people because music doesn't have any limits. I make songs for gangsters, for the streets, for the girls."

Ah yes. How could I forget about his album track, Squeeze Breast? In this particular ode to women, Mavado sings of a girl who wants him to "squeeze her breast dem like di trigger of my gun." Who said romance was dead?

"The whole ah di girls love that song," Mavado laughs. "It's not about telling girls to do anything bad. It's just about squeezing up the girl dem breast and having sex. There's nothing wrong with that."


Yes Mavado, but really: squeeze her breasts like the trigger of your gun? Couldn't you come up with a more appropriate simile? Where is the love?

He laughs, "What about Heartbeat? That's a love song. I do love the ladies, but I'm not really a romance kind of artist."

We gathered. But yes, Heartbeat is a pleasant song, free of expletives and any violent content. And as he reveals that there is a "special lady" in his life, the father-of-two is also somewhat of a family man. Do his seven-year-old daughter and six-year-old son listen to his music?

"Yeah, but not so much. I don't let them listen to all of it. I more make sure they deal with their school work."

Evidently it's important for Mavado to try and steer his children in the right path. With that in mind, one wonders what his mother makes of her son's career path.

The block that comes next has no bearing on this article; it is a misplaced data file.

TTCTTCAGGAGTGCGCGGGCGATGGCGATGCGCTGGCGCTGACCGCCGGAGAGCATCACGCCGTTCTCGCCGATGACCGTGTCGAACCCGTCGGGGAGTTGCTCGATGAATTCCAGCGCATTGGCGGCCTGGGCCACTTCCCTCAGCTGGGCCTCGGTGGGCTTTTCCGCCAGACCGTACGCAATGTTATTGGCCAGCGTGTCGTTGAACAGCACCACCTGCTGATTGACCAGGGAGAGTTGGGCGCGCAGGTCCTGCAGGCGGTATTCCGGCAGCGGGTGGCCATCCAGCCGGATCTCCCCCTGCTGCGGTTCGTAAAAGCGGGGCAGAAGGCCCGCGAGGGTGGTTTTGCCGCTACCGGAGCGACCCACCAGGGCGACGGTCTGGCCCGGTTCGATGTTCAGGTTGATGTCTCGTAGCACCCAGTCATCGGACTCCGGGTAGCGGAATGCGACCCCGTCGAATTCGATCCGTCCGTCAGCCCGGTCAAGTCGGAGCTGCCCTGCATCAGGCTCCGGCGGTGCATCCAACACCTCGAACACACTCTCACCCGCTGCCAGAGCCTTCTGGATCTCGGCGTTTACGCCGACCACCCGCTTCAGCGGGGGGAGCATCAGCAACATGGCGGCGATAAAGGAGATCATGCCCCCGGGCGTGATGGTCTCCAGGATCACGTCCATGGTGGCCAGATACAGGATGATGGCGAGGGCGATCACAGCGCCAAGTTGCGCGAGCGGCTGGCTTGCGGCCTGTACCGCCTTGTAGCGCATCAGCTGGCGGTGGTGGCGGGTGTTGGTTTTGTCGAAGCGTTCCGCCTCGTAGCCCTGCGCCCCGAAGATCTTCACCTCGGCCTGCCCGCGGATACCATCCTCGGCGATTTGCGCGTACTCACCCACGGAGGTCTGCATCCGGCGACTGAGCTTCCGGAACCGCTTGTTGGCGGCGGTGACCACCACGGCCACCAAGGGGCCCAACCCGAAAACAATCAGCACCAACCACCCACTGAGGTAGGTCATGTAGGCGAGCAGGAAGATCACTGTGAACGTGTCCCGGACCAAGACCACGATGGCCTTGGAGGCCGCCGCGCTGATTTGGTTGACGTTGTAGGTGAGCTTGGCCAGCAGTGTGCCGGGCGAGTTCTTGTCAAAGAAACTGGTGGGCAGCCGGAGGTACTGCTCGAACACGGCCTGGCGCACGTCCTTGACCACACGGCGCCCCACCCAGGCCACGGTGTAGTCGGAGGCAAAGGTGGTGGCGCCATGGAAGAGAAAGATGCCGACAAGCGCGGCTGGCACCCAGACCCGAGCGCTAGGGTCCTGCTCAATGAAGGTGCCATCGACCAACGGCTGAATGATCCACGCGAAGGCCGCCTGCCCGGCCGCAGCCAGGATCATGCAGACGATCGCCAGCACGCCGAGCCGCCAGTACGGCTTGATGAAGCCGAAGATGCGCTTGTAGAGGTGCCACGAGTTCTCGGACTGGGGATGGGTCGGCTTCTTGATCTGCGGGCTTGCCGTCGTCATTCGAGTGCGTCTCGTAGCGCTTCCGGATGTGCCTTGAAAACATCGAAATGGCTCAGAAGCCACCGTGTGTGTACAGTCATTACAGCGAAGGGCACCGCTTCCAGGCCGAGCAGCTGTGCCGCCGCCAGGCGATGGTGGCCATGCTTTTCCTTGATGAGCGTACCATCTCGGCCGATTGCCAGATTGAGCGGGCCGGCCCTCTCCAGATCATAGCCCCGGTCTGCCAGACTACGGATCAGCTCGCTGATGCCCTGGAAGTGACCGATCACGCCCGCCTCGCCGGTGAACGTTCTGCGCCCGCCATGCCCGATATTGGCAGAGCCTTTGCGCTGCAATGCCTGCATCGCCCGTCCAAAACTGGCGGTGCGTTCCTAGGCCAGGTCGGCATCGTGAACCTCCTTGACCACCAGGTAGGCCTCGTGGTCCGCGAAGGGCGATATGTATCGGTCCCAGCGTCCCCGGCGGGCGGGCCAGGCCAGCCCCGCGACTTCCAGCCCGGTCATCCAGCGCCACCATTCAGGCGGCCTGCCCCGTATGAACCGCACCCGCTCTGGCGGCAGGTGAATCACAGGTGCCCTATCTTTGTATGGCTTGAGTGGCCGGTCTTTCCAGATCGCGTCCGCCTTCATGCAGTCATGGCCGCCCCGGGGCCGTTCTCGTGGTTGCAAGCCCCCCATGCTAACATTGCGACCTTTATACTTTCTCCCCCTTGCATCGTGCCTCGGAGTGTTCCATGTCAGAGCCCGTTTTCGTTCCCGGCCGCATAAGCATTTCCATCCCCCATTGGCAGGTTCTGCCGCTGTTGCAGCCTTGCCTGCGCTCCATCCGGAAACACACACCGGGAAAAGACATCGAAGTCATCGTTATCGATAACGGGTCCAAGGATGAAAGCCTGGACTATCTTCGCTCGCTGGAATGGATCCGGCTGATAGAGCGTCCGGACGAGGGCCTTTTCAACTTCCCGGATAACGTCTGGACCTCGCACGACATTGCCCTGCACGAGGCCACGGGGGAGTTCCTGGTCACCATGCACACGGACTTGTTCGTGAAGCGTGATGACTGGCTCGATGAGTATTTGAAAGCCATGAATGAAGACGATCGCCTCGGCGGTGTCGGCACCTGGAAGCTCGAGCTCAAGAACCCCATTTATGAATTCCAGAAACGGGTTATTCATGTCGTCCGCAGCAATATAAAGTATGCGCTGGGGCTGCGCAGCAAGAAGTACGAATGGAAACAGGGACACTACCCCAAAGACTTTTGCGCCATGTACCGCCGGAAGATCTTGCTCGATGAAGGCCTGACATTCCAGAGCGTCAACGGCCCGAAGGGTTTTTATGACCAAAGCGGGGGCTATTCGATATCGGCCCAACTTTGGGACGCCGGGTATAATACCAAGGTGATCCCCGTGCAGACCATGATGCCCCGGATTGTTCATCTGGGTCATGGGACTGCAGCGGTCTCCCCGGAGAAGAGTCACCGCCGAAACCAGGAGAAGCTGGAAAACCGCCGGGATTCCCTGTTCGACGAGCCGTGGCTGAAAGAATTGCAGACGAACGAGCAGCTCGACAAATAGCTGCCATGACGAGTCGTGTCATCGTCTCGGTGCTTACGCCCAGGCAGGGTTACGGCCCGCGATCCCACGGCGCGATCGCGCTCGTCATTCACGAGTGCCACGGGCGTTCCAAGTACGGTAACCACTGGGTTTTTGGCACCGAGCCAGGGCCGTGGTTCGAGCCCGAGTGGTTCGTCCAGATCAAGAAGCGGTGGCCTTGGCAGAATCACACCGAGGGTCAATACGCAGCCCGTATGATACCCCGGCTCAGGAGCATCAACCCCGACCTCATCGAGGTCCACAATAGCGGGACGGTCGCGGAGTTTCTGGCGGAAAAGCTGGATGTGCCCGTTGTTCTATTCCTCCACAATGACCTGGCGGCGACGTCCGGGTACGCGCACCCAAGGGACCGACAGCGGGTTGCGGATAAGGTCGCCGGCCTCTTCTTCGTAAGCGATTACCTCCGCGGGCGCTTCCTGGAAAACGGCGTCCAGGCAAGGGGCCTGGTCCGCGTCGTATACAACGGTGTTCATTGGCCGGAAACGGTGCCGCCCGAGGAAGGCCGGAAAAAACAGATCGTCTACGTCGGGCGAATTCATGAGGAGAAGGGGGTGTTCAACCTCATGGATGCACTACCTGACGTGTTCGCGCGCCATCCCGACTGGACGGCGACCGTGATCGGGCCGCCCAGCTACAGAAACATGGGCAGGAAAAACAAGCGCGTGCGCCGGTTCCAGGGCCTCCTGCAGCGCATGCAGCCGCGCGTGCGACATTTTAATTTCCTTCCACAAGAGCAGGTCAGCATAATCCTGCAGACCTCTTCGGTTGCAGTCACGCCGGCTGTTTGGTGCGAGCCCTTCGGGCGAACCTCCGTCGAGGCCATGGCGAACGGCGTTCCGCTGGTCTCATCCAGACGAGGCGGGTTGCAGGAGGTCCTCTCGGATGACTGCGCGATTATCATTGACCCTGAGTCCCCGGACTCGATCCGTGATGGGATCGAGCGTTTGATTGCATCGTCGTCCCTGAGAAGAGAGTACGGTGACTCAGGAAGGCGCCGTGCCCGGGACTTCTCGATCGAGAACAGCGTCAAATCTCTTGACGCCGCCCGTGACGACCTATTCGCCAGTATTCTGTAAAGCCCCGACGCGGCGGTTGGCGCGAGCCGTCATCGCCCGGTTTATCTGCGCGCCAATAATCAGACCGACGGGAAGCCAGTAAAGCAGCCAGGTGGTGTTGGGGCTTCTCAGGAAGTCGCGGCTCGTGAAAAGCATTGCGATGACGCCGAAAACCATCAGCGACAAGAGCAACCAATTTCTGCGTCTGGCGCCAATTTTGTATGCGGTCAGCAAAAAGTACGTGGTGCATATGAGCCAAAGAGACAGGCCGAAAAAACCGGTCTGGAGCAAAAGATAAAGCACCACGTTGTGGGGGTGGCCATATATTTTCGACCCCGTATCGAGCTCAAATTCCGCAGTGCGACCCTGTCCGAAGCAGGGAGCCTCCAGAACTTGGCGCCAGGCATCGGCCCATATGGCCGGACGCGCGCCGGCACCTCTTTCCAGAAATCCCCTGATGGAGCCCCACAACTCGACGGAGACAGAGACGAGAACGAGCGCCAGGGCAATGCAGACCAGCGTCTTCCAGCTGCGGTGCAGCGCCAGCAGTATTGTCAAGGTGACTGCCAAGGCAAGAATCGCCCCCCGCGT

"My mum goes to church- but she knows I do my music and she doesn't mind. She knows I'm not hurting anybody."

Still, Mavado is all too aware that with fame, comes haters. This is what drove him to pen the album track, Don't Cry. A dedication to his mother, the song sees him singing, "Mama even if dem kill me, don't cry."

He explains: "There are bad-mind people out there- people who don't like to see others achieve. But I've never feared for my life. My life is in Jah's hands, so when it's my time, it's my time."

Well, according to him, he's not in any war with anybody. Quite something really, considering he's part of Bounty Killer's Alliance crew- and Killer's career has seen him involved in feuds with many artists, including Merciless, Baby Cham and Beenie Man.

Father figure

"Bounty Killer has people that he doesn't have a good relationship with, but I don't have a problem with them- and it's not a problem. For example, Bounty Killer and Baby Cham aren't really friends. But me and Baby Cham are very good friends. Bounty Killer has never told me who I can and can't be friends with. But he knows I'm a loyal person. Killer is like my father. I've been around him for like 12 years. But likewise, me and Baby Cham have been friends for a long time too. Something like that isn't a problem. But if someone disrespects Killer, I'll see that as my problem as well, because of my loyalty to him."

Insisting that he "didn't get involved" with Killer's long-running feud with Beenie Man, Mavado becomes a comedian as he sums up his disdain for warfare amongst artists.

"I could never really be in a beef with anyone. I'm a Rasta - I don't eat beef."